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I don't want my fingerprints taken

by Prasad Krishna last modified Apr 02, 2011 11:41 AM
Through this article published in Down to Earth, Nishant Shah looks at the role of the state as arbiter of our privacy.
I don't want my fingerprints taken

Nishant Shah

The census, or the collection of citizen data, has been a fundamental aspect of governance for most modern nations. It reminds us that modern governance has been wedded to information, even before it became fashionable to talk of the information age after the digital explosion. Different governments have sought mechanisms to gather and centralize citizen data to effectively administer public services, equity and justice. We have appointed the state as a repository of this data and also the trustee of privacy of this data.

However, lately, in India as well as other countries, there has been a growing anxiety about the role of the state as the arbiter of our privacy.

As public-private-partnerships become a desirable norm for many governments, the citizen data is available to private players who can exploit it for vested interest. In everyday life, this proliferation of citizen data can manifest itself from spam calls by product bearing companies that all of us experience on a regular basis to shattering violence inflicted on selective communities as was seen in Gujarat in the aftermath of the communal conflict in Godhra. While we have, reluctantly, invested our faith in the government in offering our personal data, it comes as a shock that the data has been compromised in the government’s partnerships with the market.

We have always known that even in its physical form, the citizen data often travels through insurance companies, private healthcare systems, financial databases and opens us to invasive surveillance by their operators. But the data is not immediately linked to our bodies. It is possible to deny the data related to our name, sex, occupation and class, or escape it, if necessary. The data resides in large databases, so huge that they fail to make sense to anybody who has to browse through the records.

With the digital data gathering—the kinds that the Unique Identity Project (now known as Aadhar) uses—these safety nets were already weakened. In its digital form, the data suddenly became vulnerable to algorithmic searches and queries that allow for extremely customized and selective data to be made available to operators who are not accountable to us.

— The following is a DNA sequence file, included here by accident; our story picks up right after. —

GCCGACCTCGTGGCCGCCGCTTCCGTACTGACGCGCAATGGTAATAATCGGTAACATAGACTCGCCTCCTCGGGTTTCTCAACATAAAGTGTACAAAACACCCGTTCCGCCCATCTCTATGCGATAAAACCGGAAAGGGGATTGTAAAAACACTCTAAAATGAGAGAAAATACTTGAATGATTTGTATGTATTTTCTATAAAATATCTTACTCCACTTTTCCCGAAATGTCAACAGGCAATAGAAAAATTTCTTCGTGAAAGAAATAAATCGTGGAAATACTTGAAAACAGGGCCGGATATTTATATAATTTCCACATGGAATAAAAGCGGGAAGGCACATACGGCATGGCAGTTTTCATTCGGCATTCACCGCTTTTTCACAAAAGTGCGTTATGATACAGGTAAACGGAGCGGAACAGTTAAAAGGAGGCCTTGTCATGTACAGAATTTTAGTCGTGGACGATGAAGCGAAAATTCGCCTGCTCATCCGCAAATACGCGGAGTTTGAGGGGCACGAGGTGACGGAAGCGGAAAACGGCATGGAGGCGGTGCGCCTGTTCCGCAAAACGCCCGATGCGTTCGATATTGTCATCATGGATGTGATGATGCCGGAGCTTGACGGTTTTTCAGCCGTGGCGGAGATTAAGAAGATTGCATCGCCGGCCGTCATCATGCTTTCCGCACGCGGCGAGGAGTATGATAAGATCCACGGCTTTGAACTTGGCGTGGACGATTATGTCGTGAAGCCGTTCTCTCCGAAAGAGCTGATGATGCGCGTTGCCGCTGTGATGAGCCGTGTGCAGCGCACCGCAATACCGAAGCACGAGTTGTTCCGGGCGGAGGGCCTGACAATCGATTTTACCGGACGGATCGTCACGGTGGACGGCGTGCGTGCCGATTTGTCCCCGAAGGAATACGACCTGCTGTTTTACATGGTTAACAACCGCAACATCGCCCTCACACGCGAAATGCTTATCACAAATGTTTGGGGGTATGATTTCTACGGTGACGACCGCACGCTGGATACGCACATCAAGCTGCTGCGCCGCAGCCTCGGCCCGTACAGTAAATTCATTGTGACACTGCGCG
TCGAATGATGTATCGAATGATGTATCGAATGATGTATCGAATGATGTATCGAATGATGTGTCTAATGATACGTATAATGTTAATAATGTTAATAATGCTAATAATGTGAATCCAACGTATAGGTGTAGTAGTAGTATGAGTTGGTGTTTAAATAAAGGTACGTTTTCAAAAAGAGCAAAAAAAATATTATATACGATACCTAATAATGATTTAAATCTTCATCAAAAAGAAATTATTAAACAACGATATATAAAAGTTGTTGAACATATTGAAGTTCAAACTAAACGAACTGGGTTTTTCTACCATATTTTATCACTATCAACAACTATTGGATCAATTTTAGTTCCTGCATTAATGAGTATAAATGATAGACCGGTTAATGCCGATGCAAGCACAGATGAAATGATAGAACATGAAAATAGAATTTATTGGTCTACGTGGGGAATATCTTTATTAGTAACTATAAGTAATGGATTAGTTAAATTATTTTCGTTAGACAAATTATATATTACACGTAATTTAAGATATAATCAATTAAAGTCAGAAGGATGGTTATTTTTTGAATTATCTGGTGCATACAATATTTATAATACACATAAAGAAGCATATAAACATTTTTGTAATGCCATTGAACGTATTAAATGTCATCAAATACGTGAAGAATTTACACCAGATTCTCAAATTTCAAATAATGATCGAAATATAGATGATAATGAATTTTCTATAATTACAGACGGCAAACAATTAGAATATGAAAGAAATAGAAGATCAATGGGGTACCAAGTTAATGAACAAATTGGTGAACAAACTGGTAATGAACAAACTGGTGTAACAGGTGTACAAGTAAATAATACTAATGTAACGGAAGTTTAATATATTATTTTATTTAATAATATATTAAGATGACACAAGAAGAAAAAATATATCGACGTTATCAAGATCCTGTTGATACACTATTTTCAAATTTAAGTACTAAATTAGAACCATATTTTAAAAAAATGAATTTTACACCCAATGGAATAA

Moreover, the digital data can now travel easily across fault lines and previously accepted boundaries to mark citizens in ways that make survival precarious. The anxieties that have surrounded the Aadhar project have been fuelled by the lack of transparent accountability about citizen data usage.

These anxieties around digital data collection get aggravated by the introduction of the biometric protocols into the system. Even with digital data, there was a certain amount of autonomy and agency available to the citizen, to either morph or escape the data production that the system required. Like in earlier times, the relationship of the data was not with the individual citizen’s body but with the citizen as a representative of the larger population. There was no undeniable link that would bind the data on the physiological presence of the citizen.

Biometric system makes the citizen data personal—they tie it up with our inalienable self and body. The data once gathered offers no escape from the information webs, and the possibilities of abuse and violence in such a link between citizen data and the individual citizen’s presence are mind-boggling. We are talking about a dystopian sci-fi vision where each individual has a unique relationship through his/her unique identity with systems of justice, regulation, consumption and production. Everything from what you wear to what you eat to who you are friends with and what you do in your spare time can be tied to your physical body and self. This posits a fundamental threat to the human rights, dignity and security offered by the Constitution.

The census promises the safety of the citizen through anonymity. The biometric data collection violates this safety and suddenly makes us vulnerable to being single, unique and alone in our identity which can be exploited by anybody. The biometric fixity of our identity identifies us, marks us and ties us down to the mass abuse that any information system is always susceptible to. There will be no escape.

Read the article in Down to Earth

Filed under:
ASPI-CIS Partnership


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